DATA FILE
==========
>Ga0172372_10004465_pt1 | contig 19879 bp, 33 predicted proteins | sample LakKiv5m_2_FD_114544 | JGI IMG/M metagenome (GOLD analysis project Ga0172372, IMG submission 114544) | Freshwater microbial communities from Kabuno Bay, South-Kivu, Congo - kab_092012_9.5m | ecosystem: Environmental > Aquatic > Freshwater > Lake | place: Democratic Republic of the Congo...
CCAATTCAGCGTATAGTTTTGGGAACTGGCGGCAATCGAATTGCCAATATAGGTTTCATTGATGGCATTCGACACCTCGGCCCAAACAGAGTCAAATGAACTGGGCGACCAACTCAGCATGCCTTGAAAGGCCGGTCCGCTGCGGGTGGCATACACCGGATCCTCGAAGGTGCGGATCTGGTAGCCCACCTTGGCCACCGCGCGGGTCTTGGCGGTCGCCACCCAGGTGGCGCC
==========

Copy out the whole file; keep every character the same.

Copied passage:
>Ga0172372_10004465_pt1 | contig 19879 bp, 33 predicted proteins | sample LakKiv5m_2_FD_114544 | JGI IMG/M metagenome (GOLD analysis project Ga0172372, IMG submission 114544) | Freshwater microbial communities from Kabuno Bay, South-Kivu, Congo - kab_092012_9.5m | ecosystem: Environmental > Aquatic > Freshwater > Lake | place: Democratic Republic of the Congo...
CCAATTCAGCGTATAGTTTTGGGAACTGGCGGCAATCGAATTGCCAATATAGGTTTCATTGATGGCATTCGACACCTCGGCCCAAACAGAGTCAAATGAACTGGGCGACCAACTCAGCATGCCTTGAAAGGCCGGTCCGCTGCGGGTGGCATACACCGGATCCTCGAAGGTGCGGATCTGGTAGCCCACCTTGGCCACCGCGCGGGTCTTGGCGGTCGCCACCCAGGTGGCGCC